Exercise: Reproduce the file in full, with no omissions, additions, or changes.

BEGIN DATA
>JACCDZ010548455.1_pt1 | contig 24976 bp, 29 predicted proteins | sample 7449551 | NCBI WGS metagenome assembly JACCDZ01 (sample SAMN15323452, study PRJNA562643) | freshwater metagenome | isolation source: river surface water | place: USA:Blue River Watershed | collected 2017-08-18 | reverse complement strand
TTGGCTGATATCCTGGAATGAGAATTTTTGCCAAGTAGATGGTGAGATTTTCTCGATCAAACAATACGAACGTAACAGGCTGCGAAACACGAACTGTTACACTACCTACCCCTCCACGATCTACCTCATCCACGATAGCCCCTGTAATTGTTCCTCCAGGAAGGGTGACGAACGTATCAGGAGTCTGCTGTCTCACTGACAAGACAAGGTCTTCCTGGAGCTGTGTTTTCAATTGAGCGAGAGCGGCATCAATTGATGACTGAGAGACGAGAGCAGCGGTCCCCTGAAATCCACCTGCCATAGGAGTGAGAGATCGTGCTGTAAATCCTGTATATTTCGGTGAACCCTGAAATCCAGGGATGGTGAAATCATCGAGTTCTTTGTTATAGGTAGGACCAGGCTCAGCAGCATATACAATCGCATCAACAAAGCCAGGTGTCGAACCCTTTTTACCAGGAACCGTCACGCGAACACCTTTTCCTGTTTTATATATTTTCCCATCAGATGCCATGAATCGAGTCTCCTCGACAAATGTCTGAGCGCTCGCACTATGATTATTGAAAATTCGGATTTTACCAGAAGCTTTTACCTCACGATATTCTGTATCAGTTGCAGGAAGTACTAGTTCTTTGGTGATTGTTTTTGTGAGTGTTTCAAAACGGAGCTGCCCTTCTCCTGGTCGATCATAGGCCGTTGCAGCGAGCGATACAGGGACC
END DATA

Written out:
>JACCDZ010548455.1_pt1 | contig 24976 bp, 29 predicted proteins | sample 7449551 | NCBI WGS metagenome assembly JACCDZ01 (sample SAMN15323452, study PRJNA562643) | freshwater metagenome | isolation source: river surface water | place: USA:Blue River Watershed | collected 2017-08-18 | reverse complement strand
TTGGCTGATATCCTGGAATGAGAATTTTTGCCAAGTAGATGGTGAGATTTTCTCGATCAAACAATACGAACGTAACAGGCTGCGAAACACGAACTGTTACACTACCTACCCCTCCACGATCTACCTCATCCACGATAGCCCCTGTAATTGTTCCTCCAGGAAGGGTGACGAACGTATCAGGAGTCTGCTGTCTCACTGACAAGACAAGGTCTTCCTGGAGCTGTGTTTTCAATTGAGCGAGAGCGGCATCAATTGATGACTGAGAGACGAGAGCAGCGGTCCCCTGAAATCCACCTGCCATAGGAGTGAGAGATCGTGCTGTAAATCCTGTATATTTCGGTGAACCCTGAAATCCAGGGATGGTGAAATCATCGAGTTCTTTGTTATAGGTAGGACCAGGCTCAGCAGCATATACAATCGCATCAACAAAGCCAGGTGTCGAACCCTTTTTACCAGGAACCGTCACGCGAACACCTTTTCCTGTTTTATATATTTTCCCATCAGATGCCATGAATCGAGTCTCCTCGACAAATGTCTGAGCGCTCGCACTATGATTATTGAAAATTCGGATTTTACCAGAAGCTTTTACCTCACGATATTCTGTATCAGTTGCAGGAAGTACTAGTTCTTTGGTGATTGTTTTTGTGAGTGTTTCAAAACGGAGCTGCCCTTCTCCTGGTCGATCATAGGCCGTTGCAGCGAGCGATACAGGGACC